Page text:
Gambling In The U.S. - Should The Government Support Lotteries?
The question is lotteries or no lotteries? Based on findings, both state and local governments have increasingly turned to the lotteries as a means of closing the gaps between their tax receipts and expenditures. They are the largest source of government revenue from gambling. According to one source, in 1996 alone, $42.9 billion worth of tickets was sold.
The net revenue collected from lotteries alone for that year was $13.8 billion. Currently, lottery rank first among the various forms of gambling in terms of gross revenues.
Lotteries now operate in 37 states and the District of Columbia,and is the most widespread form of gambling in the U.S. It is believed to be the only form of commercial gambling which a majority of adults report having played, and the only form of gambling in the U.S. that is totally monopolized by the government. It has been said however, that few, if any states, have a coherent "gambling policy" or even a "lottery policy."
Research findings reveal that the lower income groups spend more than others on gambling, and therefore, also a higher percentage of their overall income. Some author on this subject matter argue that many poor people perceive gambling as a way out of financial hardship, however, with the odds being so low of winning a fortune, gambling for most people makes their situation worse.
Due to the present state of the economy, more people will be inclined to play the lottery. Presently, even at various workplaces across the nation, people are pooling money to increase the chance of winning the lottery. Some people are even driving from one state to another just to play the lottery.
Sometimes, out of sheer desperation, some people may even sacrifice essential items just to put a dollar or two aside to play the lottery. However, from an ethical standpoint, the question is, should the government support lotteries in the first place?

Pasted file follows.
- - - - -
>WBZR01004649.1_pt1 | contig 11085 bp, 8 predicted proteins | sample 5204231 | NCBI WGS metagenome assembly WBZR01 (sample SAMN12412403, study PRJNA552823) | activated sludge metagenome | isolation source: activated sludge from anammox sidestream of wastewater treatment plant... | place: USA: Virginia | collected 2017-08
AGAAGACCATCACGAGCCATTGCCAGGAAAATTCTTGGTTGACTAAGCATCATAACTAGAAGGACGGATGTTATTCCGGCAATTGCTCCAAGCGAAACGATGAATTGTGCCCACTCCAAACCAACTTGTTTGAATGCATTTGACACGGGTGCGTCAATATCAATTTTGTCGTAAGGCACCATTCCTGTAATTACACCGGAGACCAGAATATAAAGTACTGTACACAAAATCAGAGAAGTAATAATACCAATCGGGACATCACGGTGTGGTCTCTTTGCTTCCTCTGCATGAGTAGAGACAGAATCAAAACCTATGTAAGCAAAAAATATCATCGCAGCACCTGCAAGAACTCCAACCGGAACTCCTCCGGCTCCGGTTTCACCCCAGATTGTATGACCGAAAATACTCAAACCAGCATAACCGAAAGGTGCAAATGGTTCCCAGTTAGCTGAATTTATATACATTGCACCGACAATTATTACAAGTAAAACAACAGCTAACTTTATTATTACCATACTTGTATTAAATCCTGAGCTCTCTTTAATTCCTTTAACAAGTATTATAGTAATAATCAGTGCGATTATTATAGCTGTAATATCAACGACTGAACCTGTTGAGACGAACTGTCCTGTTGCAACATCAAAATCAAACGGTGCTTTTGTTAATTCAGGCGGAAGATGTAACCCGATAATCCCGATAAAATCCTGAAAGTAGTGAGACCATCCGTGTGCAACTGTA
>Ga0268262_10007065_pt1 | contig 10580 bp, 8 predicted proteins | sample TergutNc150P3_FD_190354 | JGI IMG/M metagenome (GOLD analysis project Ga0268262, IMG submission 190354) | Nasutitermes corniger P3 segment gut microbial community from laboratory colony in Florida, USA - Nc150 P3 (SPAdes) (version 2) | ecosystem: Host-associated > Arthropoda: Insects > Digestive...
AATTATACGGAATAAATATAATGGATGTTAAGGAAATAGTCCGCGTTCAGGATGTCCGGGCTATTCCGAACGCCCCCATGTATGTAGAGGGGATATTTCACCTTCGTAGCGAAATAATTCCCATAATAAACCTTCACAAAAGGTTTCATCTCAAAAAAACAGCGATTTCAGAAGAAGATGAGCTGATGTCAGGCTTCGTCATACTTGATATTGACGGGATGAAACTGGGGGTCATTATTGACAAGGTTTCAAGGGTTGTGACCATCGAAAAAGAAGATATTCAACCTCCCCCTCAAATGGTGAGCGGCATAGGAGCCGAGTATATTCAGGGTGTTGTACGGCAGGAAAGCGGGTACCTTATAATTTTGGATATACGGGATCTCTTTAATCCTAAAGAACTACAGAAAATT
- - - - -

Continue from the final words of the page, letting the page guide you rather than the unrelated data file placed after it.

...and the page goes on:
Lottery can be a bit controversial; some critics argue that it's morally unacceptable for states to sponsor gambling. They believe lottery generates compulsive gamblers who lead themselves and their families into dire poverty. They further argue that the lottery attract criminal elements and other undesirables. Others claim that lotteries give people the impression that mere luck and fate rather than education, hard work, and saving and investing are the only way they can become wealthy.
However, some of those arguing in support of the lottery, believe lotteries are preferable to taxes, because people participate voluntarily so this form of tax is involuntary, rather than compulsory. They feel that this one easy way to finance government services such as education, medical care, and welfare. Other defenders of lotteries argue that lotteries are competitive with illegal gambling and thus socially beneficial in reducing organized crimes.
Although several churches across the nation have allegedly accepted donations from winners of lotteries. There are some other churches and church bodies who don't condone lottery or gambling in general. For example, according to an article from the "Church Society" on gambling. "For a government to push a gambling agenda onto a nation is entirely contrary to God's purposes."
They believe gambling promotes greed and superstition and is responsible for many other unethical acts. The conclusion is, the question as to whether or not government should support lotteries will continue to spark some hot debates for decades to come!